Back in December 2012, a sea change took place in Tipton County.
A bunch of people who had previously looked at local government with indifference suddenly became activists, fired up over the Prairie Breeze Wind Farm.
For most of last year, the wind farm issue consumed everything in Tipton County, as opponents organized to stop a plan which had sailed through the county commissioners and the county council.
Now comes the political reckoning for those who supported the Prairie Breeze plan.
May 6, three races could determine whether Tipton County joins Boone County in banning wind farms completely.
Commissioner Phil Heron, who voted for the Prairie Breeze project, has a primary battle with Gerald Shuck, a Haynes retiree who is campaigning on the wind issue.
Tipton County Councilman Dennis Henderson has an anti-wind opponent in Eric Parent, while Mike Orr, one of the leaders in favor of the Prairie Breeze project, is running against wind opponent Jim Leffler for the GOP nomination for the District 3 council seat.
I asked Heron if it was safe to assume Prairie Breeze was the big issue in the Republican primary.
“That’s a very safe assumption,” Heron said.
“There is another side to the issue,” he said. “I would not ban wind. I think that’s why they’re mad at me.”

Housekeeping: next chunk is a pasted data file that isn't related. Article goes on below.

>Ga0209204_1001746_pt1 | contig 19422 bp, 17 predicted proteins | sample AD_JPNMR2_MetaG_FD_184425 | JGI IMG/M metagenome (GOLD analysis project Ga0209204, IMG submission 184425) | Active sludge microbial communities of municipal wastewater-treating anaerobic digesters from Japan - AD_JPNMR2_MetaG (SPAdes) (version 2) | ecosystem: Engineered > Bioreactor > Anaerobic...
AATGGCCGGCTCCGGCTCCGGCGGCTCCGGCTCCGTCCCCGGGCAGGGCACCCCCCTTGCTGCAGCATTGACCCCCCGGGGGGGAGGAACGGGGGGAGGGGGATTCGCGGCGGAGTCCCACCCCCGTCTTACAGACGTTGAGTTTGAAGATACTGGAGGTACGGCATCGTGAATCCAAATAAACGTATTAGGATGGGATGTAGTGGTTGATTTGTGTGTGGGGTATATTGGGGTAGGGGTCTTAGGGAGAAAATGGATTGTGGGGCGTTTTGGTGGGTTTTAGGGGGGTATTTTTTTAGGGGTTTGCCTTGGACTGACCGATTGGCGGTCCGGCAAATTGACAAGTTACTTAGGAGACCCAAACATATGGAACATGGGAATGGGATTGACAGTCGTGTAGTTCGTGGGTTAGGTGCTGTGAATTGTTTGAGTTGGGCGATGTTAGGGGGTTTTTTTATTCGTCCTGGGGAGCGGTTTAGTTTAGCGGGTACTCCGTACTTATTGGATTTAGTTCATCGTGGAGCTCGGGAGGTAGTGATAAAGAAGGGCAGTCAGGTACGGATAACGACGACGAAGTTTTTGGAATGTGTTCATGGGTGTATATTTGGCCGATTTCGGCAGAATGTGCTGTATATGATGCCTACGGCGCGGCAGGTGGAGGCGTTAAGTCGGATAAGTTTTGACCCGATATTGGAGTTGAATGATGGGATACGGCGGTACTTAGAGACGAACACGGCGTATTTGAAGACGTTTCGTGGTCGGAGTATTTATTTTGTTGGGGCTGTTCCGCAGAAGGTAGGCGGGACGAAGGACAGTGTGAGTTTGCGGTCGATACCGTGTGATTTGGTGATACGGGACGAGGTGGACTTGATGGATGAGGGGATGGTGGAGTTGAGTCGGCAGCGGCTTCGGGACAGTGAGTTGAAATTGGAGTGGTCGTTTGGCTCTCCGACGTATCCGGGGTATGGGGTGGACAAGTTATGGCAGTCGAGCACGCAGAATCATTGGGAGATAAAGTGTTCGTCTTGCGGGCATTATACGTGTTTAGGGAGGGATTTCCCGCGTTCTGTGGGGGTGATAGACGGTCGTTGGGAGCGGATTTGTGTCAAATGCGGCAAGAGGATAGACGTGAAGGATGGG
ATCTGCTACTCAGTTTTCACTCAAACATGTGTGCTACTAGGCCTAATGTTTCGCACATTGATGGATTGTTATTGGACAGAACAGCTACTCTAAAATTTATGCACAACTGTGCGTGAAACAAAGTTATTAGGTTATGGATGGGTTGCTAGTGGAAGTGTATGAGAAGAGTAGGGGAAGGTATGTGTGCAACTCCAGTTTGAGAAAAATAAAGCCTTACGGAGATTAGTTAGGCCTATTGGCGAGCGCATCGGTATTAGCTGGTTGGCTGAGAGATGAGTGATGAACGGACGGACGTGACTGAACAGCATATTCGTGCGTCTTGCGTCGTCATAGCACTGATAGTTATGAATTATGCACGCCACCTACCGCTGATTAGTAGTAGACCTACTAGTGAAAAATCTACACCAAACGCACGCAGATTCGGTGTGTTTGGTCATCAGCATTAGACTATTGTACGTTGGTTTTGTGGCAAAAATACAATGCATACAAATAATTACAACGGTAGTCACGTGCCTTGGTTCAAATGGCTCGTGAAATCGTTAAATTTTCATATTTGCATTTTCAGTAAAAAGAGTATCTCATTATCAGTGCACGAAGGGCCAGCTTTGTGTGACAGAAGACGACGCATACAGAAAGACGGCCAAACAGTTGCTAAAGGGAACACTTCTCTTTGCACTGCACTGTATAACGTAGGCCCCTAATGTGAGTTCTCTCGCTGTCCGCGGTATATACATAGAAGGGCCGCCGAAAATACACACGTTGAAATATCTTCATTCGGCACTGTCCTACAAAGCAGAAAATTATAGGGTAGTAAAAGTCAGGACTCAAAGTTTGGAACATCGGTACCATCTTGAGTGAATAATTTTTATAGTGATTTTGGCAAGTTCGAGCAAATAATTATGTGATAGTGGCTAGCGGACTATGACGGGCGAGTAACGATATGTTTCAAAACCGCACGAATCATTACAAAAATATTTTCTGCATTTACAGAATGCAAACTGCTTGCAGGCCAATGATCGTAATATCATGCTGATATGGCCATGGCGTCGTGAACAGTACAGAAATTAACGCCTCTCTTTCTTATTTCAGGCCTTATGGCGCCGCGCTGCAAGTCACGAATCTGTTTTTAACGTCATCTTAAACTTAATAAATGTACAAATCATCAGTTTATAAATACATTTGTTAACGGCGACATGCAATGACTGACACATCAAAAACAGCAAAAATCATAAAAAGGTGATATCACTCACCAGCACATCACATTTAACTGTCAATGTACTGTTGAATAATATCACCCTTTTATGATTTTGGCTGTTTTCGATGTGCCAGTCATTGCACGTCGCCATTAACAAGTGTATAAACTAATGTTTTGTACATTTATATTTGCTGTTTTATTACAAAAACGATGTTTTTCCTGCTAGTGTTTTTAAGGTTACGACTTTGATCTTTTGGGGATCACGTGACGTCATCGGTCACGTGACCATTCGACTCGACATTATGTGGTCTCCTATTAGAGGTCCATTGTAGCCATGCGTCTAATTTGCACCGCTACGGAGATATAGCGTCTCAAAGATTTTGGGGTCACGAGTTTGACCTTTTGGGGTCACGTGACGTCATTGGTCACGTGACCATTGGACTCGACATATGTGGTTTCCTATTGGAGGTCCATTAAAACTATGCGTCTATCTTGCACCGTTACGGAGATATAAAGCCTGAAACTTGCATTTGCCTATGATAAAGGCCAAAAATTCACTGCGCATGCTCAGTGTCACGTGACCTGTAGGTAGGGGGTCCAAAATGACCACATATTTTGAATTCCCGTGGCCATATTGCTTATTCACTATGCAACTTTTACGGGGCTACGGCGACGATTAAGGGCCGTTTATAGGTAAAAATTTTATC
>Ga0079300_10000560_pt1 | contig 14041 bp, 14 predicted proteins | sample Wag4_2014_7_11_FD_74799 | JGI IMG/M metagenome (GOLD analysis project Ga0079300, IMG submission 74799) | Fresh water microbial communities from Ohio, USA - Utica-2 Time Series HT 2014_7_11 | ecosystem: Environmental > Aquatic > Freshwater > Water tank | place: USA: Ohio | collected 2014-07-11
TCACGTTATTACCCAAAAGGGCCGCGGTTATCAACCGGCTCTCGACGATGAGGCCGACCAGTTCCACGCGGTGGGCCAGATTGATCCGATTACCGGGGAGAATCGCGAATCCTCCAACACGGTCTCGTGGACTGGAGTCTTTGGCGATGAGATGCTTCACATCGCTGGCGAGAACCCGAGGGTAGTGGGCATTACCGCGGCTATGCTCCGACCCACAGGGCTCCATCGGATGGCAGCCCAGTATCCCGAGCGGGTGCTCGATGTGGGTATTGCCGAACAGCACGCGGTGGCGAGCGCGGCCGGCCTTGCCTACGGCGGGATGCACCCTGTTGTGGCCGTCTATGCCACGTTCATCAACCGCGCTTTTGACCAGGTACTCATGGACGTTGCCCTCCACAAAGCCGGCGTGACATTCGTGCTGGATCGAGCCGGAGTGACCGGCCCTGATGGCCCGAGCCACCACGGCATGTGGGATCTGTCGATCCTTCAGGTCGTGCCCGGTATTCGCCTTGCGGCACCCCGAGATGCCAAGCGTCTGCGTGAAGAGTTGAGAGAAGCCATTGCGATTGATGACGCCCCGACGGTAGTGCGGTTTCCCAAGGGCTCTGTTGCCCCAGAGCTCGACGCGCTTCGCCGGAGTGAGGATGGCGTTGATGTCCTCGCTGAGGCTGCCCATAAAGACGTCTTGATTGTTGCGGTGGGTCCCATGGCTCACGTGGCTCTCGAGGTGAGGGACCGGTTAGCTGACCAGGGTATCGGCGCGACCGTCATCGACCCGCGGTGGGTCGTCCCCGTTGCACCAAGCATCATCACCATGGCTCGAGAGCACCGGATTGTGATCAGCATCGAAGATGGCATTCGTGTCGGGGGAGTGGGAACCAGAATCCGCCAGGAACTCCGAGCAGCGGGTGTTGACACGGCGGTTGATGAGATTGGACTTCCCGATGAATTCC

There’s no question, judging from the tone of some of the dozens of letters the Tribune has received on the Prairie Breeze issue, that some people are flat out upset.
Others, like Shuck, try to focus specifically on the county’s new wind ordinance, which the commissioners passed after widespread criticism of the previous ordinance.
“I’m kind of divided. I’m not actually against the wind, but I wasn’t really in favor of it either,” Shuck said. “There’s a place for [turbines]. My main concern is the ordinances, and how they protect the people.”
Heron said he’s willing to listen to both sides of the issue, and he said he’d probably make the same decisions, if he had a chance to go back in time.
The Prairie Breeze project opposition, he noted, came rather late in the process.
It wasn’t until the county council passed a tax abatement for the project, in December 2012, that the opposition went viral. County officials had taken several steps to get to that point, without any public outcry.
With the primary looming, however, wind farms may be the only issue any of the Republican voters care about.
“Even the people who are anti-wind farm say the main reason they moved out into the country was because of its rural character,” Heron said. “But they’re arguing with farmers, who are the backbone of the rural area. Somewhere, there has to be a happy medium.”
Shuck, who lives near Windfall, within sight of the Wildcat Wind Farm, said he thinks there’s a place for wind farms, “but probably not in Tipton County.”
“I just feel like these particular people in power didn’t do what it took to protect the people,” Shuck said, citing a waiver provision in the new wind ordinance.
If someone wants a turbine on their property, they can waive the county’s new setback requirements. Shuck said the waiver will result in turbines sitting too close to residential properties.
“We need to do more to get population back in this county,” Shuck said. “Any time you get at least half of the people who don’t like something, you’re cutting down on your chances.”
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